Do you get bored easily?
No, I don’t think I generally get bored easily, because I’m generally involved in things that I’m passionate about. Every once in a while, if I go down a road where I feel like, “I’m not too passionate about that, it’s so important that people know,” and we speak up, and I speak up and say, “I’m not feeling this right now.”
I don’t ever find myself in a position where I get bored easily with a project. But I will say that at home, I like doing nothing. What many may deem boring is heaven to me.
Was it your idea to play the ukulele in “Journey 2”?
I love music. I grew up in a musical family, and that’s what happens, I think. In the Polynesian culture, people love to play ukulele. They love to sing. They love to dance Polynesian dances. And that was a big part of our growing up.
With this movie, that was the fun part about creating this character from scratch, compared to just dropping in and dropping out of the movie — trying to think of moments. What’s another fun moment for the audience. There’s enough tension in the movie when the island is sinking, so where can we find some nice levity.
So, it was my idea to sing, where we would play the ukulele. And, of course, we gave the ukulele to Luis Guzmán’s character. Then the fun part was coming up with the song. There’s a famous Hawaiian singer, his name is Israel Kamakawiwo’ole, and he’s from here in Hawaii. He has since passed away. It’s a very long name. But his name is Big Iz. Beautiful voice.
There’s “Somewhere Over the Rainbow” that he did. His version of it. It’s beautiful. He also did “What a Wonderful World.” So I thought, “What if we took ‘What a Wonderful World’ and played it in my tempo on the ukulele?” Compared to picking it like he did, and change the second verse around to fit the riding on giant bees. “You look older than Yoda” or whatever the line was …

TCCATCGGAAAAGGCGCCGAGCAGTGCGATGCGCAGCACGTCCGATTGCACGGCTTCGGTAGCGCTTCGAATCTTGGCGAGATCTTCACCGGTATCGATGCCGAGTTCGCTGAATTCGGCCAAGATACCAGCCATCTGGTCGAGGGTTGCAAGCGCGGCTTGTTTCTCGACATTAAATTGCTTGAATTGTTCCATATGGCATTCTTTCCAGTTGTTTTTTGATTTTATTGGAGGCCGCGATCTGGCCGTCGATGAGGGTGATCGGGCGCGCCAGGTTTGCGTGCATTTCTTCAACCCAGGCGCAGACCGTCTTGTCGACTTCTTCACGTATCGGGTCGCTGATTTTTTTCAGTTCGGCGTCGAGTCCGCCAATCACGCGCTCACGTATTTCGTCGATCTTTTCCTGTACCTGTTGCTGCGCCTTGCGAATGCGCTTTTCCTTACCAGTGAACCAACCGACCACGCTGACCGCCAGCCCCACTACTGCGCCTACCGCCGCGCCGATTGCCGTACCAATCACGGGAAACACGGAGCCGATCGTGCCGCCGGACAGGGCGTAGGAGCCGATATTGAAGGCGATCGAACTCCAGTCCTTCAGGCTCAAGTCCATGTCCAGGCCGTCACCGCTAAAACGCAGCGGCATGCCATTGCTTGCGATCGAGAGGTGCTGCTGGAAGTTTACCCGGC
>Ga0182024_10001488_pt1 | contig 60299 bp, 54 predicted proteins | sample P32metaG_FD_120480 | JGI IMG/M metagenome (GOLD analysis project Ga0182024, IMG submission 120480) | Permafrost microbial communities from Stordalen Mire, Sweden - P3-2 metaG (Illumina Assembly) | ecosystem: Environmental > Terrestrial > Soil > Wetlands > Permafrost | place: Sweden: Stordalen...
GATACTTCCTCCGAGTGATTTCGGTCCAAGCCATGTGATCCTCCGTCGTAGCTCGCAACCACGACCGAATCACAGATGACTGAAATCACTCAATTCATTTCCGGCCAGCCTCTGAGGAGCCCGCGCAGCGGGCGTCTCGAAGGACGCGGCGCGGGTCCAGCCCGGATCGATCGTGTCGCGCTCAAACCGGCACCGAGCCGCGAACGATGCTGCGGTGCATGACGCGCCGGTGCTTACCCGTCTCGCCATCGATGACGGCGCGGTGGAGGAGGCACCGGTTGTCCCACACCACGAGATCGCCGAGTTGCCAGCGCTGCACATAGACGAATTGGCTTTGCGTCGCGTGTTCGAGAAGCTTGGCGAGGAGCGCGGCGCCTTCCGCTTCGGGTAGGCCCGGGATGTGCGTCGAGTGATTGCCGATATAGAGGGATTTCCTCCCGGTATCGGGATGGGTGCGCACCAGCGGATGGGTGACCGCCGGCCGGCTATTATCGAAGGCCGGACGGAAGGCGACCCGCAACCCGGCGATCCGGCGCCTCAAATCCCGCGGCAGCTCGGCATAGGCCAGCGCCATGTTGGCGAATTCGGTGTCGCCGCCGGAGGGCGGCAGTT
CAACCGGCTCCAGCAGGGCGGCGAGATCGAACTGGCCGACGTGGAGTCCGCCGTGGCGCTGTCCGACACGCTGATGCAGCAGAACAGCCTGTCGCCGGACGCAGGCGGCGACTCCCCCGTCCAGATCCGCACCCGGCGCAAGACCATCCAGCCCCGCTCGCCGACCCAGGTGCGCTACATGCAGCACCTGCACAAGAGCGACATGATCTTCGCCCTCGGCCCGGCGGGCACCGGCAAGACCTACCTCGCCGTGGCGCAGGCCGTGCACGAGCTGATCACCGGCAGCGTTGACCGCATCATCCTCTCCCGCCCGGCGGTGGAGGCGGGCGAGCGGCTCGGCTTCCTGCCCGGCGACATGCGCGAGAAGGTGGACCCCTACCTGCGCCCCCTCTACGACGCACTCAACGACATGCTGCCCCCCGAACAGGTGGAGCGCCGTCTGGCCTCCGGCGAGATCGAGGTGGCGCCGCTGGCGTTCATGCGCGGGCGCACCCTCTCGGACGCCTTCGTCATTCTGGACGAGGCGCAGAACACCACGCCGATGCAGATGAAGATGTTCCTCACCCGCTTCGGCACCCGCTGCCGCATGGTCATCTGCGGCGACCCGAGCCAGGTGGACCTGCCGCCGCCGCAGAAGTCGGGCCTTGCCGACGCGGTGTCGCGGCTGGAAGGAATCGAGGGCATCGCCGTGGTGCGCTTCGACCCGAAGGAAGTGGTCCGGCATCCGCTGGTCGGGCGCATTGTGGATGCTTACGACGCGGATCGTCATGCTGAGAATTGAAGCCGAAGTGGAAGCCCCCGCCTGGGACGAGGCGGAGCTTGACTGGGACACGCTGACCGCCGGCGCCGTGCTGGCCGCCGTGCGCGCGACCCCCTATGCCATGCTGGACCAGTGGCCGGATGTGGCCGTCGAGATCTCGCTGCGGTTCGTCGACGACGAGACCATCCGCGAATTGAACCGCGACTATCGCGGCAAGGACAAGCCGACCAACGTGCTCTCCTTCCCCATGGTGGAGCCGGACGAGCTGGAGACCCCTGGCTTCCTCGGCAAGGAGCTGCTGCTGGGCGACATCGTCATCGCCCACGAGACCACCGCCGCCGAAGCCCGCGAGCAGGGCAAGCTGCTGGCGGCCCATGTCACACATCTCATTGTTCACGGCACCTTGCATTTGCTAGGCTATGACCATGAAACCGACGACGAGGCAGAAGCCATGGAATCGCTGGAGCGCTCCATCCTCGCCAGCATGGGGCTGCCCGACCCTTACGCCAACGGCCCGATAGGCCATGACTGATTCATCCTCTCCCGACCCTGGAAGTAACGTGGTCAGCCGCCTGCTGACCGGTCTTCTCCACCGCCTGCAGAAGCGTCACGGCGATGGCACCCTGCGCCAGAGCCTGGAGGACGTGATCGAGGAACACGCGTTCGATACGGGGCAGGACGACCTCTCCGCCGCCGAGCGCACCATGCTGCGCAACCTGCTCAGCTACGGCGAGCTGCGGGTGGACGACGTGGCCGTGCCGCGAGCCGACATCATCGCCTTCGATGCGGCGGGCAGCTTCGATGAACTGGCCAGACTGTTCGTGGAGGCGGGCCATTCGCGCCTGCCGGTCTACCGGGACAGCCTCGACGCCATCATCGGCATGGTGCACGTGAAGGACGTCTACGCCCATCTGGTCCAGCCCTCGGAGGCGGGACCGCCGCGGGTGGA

The big-band version we sang too. It [the singing] was all me. I love music. I grew up with Hawaiian music. I love blues. I love country. I love traditional country.
Are you still playing Charley Pride in a movie?
The idea was about two or three years ago. First of all, Terrence Howard and [director] Craig Brewer, were originally supposed to do that. It fell apart. I had always been a big fan of Charley Pride, listening to his music when I was 4 or 5 years old, and I talked to my agent and said, “Let’s give it a crack.” Then we went down to Charley’s house. We pent some great time with Charley down in Dallas. And we’re currently working on it.
How was it trading quips with Michael Caine in “Journey 2”?
We had a great time. You could tell … It was a fine balance of trying to jab at each other, but in a fun way. I think the audience knows we’re having fun. It’s also a balance not only in the delivery but in the actual words that I never come across as being a bully to him, even though he gives it right back to me, which was nice in how we set it up. I had a blast with Sir Michael. He’s a guy’s guy and obviously an icon in our business. And he tells an incredible dirty joke. I loved working with him.
What was the dirty joke?
“Two white horses fell in the mud” was his first opener. It got worse.
You’ve gone through some head times when you were broke and practically homeless. How are you dealing with your success? How often do you think about how much your life has changed?